Remember when the world was running out of oil? The good news is that energy is abundant, at least for the time being. As for the bad news….
The era of peak oil has peaked. In just the last decade, writes O’Sullivan (Practice of International Affairs/Kennedy School of Government, Harvard Univ.; Shrewd Sanctions: Statecraft and State Sponsors of Terrorism, 2003, etc.), “developments in the world of energy have unfolded at breakneck speed,” such that fracking, digitally wrought efficiencies, and other advances, combined with reductions in demand, have changed the political stage. For one thing, writes the author, the Arab oil-producing nations have lost some of their hold as the U.S. has emerged as an energy exporter—though, as she adds, that picture is complicated by the fact that the U.S. also imports fossil fuels. Its supremacy as a producer also puts Russia in a leading role, especially in any European scenario. For its part, Europe’s conventional oil production is projected to fall, while shale gas extraction is forbidden in many places, so that net imports will almost certainly rise within the next two decades. O’Sullivan’s projections largely hinge on the fossil fuel economy, and though she does figure renewables into the mix, there are times when she seems to give too little attention to externalities—the effects, say, of that shale extraction on water, forcing competition for resources in other directions. Even so, her argument offers intriguing possibilities. “The new energy abundance,” she writes, “provides grounds for recasting ties between the United States and China,” increasing energy trading while easing the conflict narrative that has been dominant recently, changing it to “one of potential and actual cooperation around energy.” How all this will play out in the current political setting, given the threat of trade and other wars, remains to be seen, but O’Sullivan’s generally optimistic view of “energy realities” merits attention.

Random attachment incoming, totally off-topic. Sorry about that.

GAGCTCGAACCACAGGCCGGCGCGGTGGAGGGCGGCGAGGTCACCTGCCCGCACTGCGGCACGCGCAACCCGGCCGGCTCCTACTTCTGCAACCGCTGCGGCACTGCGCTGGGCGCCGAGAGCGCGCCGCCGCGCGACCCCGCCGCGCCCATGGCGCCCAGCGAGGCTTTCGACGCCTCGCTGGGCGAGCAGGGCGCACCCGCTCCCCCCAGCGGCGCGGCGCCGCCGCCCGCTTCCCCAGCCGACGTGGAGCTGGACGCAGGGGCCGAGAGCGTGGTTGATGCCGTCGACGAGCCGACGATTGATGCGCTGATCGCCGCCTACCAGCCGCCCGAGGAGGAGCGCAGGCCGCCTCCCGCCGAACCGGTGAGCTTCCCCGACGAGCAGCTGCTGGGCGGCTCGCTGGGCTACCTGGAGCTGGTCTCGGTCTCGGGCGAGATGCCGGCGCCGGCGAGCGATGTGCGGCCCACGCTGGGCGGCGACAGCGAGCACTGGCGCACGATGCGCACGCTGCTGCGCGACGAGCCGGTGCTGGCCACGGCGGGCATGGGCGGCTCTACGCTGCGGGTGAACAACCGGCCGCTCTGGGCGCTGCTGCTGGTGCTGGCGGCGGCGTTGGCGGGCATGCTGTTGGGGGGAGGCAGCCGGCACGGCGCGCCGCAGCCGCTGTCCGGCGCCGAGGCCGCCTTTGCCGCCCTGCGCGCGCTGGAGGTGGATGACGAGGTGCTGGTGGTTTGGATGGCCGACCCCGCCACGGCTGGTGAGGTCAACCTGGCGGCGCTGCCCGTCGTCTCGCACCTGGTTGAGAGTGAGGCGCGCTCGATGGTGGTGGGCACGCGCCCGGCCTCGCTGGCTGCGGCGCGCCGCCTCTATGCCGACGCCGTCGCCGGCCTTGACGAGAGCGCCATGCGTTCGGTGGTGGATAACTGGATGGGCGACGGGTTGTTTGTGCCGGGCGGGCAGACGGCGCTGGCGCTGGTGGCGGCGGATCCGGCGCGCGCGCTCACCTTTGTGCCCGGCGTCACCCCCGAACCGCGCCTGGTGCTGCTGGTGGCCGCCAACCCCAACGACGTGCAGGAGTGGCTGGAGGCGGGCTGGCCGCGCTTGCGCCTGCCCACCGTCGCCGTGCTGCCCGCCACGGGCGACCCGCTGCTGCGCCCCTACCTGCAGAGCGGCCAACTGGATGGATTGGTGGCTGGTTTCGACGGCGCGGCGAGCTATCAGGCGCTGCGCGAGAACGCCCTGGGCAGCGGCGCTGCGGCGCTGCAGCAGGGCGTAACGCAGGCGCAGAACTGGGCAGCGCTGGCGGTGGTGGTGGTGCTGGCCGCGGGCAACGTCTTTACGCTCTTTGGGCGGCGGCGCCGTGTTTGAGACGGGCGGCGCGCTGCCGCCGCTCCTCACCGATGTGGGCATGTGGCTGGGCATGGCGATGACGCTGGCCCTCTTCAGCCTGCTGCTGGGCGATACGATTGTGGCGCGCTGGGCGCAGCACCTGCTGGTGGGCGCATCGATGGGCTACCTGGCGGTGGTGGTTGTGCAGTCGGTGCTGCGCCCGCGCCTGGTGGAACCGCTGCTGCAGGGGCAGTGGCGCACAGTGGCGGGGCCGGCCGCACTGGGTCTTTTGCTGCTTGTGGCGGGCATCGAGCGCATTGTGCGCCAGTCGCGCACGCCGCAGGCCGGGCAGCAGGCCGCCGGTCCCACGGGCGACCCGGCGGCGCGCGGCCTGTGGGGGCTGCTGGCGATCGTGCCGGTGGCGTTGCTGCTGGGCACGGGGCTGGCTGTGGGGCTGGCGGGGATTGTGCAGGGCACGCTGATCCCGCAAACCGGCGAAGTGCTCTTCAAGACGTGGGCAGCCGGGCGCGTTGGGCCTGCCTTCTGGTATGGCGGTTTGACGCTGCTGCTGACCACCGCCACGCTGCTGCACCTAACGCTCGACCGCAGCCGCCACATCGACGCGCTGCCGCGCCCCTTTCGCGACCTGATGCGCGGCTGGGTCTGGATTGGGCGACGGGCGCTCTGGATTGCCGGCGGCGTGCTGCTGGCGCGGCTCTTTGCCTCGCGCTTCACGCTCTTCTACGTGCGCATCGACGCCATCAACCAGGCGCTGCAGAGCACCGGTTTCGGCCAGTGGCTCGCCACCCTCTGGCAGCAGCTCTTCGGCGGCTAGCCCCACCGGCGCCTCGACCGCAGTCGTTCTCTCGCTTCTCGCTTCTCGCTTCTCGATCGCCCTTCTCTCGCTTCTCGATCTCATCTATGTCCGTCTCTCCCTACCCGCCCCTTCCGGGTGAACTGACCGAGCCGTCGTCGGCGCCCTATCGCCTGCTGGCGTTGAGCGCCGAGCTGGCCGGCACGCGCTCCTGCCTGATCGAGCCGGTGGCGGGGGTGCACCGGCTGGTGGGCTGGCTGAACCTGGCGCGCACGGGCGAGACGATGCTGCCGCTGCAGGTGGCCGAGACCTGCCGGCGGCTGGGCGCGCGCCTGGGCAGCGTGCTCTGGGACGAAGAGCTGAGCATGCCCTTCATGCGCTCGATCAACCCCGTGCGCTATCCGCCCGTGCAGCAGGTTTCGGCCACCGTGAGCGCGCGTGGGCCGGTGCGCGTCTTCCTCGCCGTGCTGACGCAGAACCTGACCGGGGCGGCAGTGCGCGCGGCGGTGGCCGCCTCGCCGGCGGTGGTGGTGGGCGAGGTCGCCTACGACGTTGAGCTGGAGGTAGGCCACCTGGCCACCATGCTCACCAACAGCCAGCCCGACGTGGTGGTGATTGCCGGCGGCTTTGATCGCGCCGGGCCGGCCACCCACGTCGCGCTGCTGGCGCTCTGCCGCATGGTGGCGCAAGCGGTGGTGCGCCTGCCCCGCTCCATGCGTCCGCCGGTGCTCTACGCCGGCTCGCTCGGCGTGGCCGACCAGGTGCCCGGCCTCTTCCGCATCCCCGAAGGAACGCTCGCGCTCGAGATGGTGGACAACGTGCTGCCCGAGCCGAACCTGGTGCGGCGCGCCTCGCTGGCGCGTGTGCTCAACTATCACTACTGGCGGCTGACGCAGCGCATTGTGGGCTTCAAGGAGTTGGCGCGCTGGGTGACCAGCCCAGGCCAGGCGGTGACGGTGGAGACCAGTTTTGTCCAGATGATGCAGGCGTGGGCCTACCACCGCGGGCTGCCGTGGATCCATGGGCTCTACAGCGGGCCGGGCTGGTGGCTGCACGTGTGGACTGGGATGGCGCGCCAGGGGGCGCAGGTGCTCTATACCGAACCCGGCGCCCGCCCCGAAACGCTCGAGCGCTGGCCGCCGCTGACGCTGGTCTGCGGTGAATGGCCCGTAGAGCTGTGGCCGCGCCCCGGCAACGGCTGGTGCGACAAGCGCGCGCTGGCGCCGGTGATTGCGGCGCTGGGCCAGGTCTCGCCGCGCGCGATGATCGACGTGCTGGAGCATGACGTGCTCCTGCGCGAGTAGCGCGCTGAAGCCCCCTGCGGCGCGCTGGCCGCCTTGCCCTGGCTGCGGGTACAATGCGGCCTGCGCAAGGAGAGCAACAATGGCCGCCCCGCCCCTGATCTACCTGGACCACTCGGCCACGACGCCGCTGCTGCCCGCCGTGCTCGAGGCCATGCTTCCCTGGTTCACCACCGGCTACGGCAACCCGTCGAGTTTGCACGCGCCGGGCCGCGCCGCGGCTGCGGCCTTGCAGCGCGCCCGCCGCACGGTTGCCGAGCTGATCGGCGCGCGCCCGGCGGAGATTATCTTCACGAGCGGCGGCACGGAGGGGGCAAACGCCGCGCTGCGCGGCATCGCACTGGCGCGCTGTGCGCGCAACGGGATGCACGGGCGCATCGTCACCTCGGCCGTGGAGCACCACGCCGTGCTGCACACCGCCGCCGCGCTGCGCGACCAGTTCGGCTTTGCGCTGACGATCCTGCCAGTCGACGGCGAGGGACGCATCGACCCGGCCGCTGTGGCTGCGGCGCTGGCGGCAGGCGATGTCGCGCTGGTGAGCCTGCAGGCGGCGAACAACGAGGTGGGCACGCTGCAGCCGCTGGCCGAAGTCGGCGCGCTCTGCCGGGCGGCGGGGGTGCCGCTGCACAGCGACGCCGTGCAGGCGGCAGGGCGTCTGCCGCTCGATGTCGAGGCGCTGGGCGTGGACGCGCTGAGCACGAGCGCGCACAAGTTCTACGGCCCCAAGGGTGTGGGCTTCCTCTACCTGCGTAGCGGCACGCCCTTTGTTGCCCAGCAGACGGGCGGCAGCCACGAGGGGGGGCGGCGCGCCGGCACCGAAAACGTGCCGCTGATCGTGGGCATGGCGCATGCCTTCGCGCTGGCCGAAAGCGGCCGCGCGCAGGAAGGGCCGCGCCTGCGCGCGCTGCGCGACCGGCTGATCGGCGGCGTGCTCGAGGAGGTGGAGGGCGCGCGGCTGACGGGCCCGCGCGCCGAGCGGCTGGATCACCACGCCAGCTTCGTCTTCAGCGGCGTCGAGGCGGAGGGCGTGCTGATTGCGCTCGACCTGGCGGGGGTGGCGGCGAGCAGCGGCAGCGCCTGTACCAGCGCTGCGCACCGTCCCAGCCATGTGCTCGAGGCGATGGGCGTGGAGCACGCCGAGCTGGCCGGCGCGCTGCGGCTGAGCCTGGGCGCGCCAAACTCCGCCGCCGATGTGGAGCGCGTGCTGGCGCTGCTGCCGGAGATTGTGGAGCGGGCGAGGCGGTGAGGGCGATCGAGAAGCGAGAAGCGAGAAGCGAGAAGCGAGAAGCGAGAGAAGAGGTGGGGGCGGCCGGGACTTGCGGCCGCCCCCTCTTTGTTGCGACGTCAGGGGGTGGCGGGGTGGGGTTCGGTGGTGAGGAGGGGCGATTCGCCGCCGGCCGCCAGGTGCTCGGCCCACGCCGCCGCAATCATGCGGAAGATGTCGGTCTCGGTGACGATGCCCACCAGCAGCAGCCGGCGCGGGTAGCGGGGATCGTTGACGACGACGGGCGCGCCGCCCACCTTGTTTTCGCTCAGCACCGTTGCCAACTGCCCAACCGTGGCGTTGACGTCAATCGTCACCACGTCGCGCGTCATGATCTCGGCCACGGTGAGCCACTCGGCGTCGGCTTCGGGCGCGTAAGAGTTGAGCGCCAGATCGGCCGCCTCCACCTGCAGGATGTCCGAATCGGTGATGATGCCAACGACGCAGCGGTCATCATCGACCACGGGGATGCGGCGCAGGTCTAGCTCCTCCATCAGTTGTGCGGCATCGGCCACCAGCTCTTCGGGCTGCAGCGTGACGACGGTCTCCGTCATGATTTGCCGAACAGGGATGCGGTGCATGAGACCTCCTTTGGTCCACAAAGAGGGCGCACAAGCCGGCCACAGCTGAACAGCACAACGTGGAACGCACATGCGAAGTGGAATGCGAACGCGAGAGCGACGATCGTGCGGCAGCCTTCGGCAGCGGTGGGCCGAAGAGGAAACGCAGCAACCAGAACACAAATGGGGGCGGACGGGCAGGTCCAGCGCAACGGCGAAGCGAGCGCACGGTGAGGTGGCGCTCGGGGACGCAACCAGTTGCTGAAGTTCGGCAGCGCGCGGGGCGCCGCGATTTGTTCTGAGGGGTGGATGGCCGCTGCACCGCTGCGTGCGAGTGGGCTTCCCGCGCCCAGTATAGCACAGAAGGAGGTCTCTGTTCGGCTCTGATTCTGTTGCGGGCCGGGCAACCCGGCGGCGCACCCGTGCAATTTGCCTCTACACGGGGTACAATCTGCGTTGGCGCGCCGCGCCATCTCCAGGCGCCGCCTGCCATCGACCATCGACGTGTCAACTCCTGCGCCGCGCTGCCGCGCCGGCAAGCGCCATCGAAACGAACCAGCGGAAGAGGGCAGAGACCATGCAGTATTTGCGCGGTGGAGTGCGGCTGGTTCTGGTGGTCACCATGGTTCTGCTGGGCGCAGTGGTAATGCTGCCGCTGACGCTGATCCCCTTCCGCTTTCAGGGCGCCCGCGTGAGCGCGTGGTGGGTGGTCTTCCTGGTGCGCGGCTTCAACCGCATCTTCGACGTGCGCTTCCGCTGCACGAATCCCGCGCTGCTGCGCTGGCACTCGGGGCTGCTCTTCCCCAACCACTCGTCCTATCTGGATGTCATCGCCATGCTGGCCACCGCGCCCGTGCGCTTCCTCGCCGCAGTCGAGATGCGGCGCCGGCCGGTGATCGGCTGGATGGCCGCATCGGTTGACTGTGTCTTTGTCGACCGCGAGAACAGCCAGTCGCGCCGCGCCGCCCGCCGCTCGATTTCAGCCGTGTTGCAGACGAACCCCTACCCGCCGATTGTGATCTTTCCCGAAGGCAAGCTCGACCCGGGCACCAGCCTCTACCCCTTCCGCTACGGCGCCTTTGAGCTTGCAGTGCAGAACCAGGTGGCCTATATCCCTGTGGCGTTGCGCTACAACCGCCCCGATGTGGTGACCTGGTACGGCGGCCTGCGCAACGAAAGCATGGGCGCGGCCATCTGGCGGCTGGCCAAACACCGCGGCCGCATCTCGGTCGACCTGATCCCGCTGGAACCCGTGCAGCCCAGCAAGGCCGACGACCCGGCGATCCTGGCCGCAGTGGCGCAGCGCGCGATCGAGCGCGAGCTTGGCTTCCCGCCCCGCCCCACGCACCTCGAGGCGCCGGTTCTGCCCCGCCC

A lucid and provocative look at the geopolitics of energy and the shifts and dislocations it is likely to produce.